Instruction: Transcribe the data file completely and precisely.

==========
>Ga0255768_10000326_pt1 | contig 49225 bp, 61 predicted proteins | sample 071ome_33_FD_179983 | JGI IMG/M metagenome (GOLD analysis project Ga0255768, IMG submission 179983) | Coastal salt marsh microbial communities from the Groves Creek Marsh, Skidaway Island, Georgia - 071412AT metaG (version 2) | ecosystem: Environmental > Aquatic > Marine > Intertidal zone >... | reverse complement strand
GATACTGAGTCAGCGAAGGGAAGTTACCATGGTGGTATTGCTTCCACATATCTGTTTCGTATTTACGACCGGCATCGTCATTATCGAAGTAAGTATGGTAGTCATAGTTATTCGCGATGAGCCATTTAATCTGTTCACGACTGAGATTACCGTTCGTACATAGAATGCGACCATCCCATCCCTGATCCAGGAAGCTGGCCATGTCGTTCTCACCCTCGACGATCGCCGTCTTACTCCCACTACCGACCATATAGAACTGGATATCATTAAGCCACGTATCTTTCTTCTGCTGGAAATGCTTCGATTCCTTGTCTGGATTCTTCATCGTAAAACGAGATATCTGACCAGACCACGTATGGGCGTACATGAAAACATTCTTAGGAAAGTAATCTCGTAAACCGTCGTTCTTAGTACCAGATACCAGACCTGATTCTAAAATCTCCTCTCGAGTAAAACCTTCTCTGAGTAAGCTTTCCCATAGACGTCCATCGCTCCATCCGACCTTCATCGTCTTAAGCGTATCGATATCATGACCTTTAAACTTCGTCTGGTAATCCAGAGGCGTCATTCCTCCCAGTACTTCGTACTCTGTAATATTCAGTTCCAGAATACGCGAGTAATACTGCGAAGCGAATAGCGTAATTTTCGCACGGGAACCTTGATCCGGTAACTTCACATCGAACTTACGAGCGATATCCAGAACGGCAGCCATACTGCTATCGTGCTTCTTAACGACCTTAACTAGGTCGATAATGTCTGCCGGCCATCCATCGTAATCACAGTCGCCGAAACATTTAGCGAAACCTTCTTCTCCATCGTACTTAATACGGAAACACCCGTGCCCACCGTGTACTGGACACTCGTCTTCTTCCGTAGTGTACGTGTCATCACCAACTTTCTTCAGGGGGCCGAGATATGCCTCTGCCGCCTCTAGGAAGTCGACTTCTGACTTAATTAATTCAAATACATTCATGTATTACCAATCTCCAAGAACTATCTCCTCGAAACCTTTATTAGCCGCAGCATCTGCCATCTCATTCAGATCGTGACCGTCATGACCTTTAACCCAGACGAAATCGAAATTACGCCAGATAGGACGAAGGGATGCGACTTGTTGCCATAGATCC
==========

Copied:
>Ga0255768_10000326_pt1 | contig 49225 bp, 61 predicted proteins | sample 071ome_33_FD_179983 | JGI IMG/M metagenome (GOLD analysis project Ga0255768, IMG submission 179983) | Coastal salt marsh microbial communities from the Groves Creek Marsh, Skidaway Island, Georgia - 071412AT metaG (version 2) | ecosystem: Environmental > Aquatic > Marine > Intertidal zone >... | reverse complement strand
GATACTGAGTCAGCGAAGGGAAGTTACCATGGTGGTATTGCTTCCACATATCTGTTTCGTATTTACGACCGGCATCGTCATTATCGAAGTAAGTATGGTAGTCATAGTTATTCGCGATGAGCCATTTAATCTGTTCACGACTGAGATTACCGTTCGTACATAGAATGCGACCATCCCATCCCTGATCCAGGAAGCTGGCCATGTCGTTCTCACCCTCGACGATCGCCGTCTTACTCCCACTACCGACCATATAGAACTGGATATCATTAAGCCACGTATCTTTCTTCTGCTGGAAATGCTTCGATTCCTTGTCTGGATTCTTCATCGTAAAACGAGATATCTGACCAGACCACGTATGGGCGTACATGAAAACATTCTTAGGAAAGTAATCTCGTAAACCGTCGTTCTTAGTACCAGATACCAGACCTGATTCTAAAATCTCCTCTCGAGTAAAACCTTCTCTGAGTAAGCTTTCCCATAGACGTCCATCGCTCCATCCGACCTTCATCGTCTTAAGCGTATCGATATCATGACCTTTAAACTTCGTCTGGTAATCCAGAGGCGTCATTCCTCCCAGTACTTCGTACTCTGTAATATTCAGTTCCAGAATACGCGAGTAATACTGCGAAGCGAATAGCGTAATTTTCGCACGGGAACCTTGATCCGGTAACTTCACATCGAACTTACGAGCGATATCCAGAACGGCAGCCATACTGCTATCGTGCTTCTTAACGACCTTAACTAGGTCGATAATGTCTGCCGGCCATCCATCGTAATCACAGTCGCCGAAACATTTAGCGAAACCTTCTTCTCCATCGTACTTAATACGGAAACACCCGTGCCCACCGTGTACTGGACACTCGTCTTCTTCCGTAGTGTACGTGTCATCACCAACTTTCTTCAGGGGGCCGAGATATGCCTCTGCCGCCTCTAGGAAGTCGACTTCTGACTTAATTAATTCAAATACATTCATGTATTACCAATCTCCAAGAACTATCTCCTCGAAACCTTTATTAGCCGCAGCATCTGCCATCTCATTCAGATCGTGACCGTCATGACCTTTAACCCAGACGAAATCGAAATTACGCCAGATAGGACGAAGGGATGCGACTTGTTGCCATAGATCC